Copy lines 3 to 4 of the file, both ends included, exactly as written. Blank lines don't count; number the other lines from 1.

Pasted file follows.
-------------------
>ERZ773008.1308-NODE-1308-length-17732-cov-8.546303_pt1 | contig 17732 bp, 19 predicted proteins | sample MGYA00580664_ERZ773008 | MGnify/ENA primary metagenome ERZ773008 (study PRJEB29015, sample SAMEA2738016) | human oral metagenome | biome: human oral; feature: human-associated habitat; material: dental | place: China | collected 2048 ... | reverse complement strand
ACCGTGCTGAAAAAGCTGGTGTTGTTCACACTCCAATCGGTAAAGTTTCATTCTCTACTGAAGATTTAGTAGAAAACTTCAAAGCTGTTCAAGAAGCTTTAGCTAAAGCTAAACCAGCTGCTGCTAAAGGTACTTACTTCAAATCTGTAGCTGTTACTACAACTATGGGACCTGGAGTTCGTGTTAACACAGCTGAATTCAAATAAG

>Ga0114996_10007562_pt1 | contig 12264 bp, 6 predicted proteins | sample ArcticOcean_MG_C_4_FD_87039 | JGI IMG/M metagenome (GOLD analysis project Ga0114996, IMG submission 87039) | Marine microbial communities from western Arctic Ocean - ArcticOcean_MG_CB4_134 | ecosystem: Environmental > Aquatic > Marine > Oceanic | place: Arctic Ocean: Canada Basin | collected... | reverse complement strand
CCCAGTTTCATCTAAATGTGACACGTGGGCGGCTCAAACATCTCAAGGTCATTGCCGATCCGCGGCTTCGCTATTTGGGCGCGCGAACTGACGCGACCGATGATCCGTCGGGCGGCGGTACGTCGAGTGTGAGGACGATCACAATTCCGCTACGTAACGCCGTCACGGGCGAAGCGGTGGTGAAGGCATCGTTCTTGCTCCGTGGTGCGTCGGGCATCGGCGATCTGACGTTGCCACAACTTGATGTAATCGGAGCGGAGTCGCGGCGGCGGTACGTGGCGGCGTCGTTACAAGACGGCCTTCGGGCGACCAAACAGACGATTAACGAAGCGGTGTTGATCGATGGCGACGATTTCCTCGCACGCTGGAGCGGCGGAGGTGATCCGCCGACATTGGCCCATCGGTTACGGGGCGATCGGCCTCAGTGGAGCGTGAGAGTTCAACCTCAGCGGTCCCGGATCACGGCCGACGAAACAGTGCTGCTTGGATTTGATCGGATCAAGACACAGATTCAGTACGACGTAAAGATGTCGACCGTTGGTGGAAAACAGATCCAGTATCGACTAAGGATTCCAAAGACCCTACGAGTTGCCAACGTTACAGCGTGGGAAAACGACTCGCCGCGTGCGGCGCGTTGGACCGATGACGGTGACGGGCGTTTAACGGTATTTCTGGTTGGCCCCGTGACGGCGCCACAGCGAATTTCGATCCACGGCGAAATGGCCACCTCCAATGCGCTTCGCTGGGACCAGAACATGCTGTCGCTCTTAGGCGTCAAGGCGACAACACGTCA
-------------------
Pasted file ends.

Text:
>Ga0114996_10007562_pt1 | contig 12264 bp, 6 predicted proteins | sample ArcticOcean_MG_C_4_FD_87039 | JGI IMG/M metagenome (GOLD analysis project Ga0114996, IMG submission 87039) | Marine microbial communities from western Arctic Ocean - ArcticOcean_MG_CB4_134 | ecosystem: Environmental > Aquatic > Marine > Oceanic | place: Arctic Ocean: Canada Basin | collected... | reverse complement strand
CCCAGTTTCATCTAAATGTGACACGTGGGCGGCTCAAACATCTCAAGGTCATTGCCGATCCGCGGCTTCGCTATTTGGGCGCGCGAACTGACGCGACCGATGATCCGTCGGGCGGCGGTACGTCGAGTGTGAGGACGATCACAATTCCGCTACGTAACGCCGTCACGGGCGAAGCGGTGGTGAAGGCATCGTTCTTGCTCCGTGGTGCGTCGGGCATCGGCGATCTGACGTTGCCACAACTTGATGTAATCGGAGCGGAGTCGCGGCGGCGGTACGTGGCGGCGTCGTTACAAGACGGCCTTCGGGCGACCAAACAGACGATTAACGAAGCGGTGTTGATCGATGGCGACGATTTCCTCGCACGCTGGAGCGGCGGAGGTGATCCGCCGACATTGGCCCATCGGTTACGGGGCGATCGGCCTCAGTGGAGCGTGAGAGTTCAACCTCAGCGGTCCCGGATCACGGCCGACGAAACAGTGCTGCTTGGATTTGATCGGATCAAGACACAGATTCAGTACGACGTAAAGATGTCGACCGTTGGTGGAAAACAGATCCAGTATCGACTAAGGATTCCAAAGACCCTACGAGTTGCCAACGTTACAGCGTGGGAAAACGACTCGCCGCGTGCGGCGCGTTGGACCGATGACGGTGACGGGCGTTTAACGGTATTTCTGGTTGGCCCCGTGACGGCGCCACAGCGAATTTCGATCCACGGCGAAATGGCCACCTCCAATGCGCTTCGCTGGGACCAGAACATGCTGTCGCTCTTAGGCGTCAAGGCGACAACACGTCA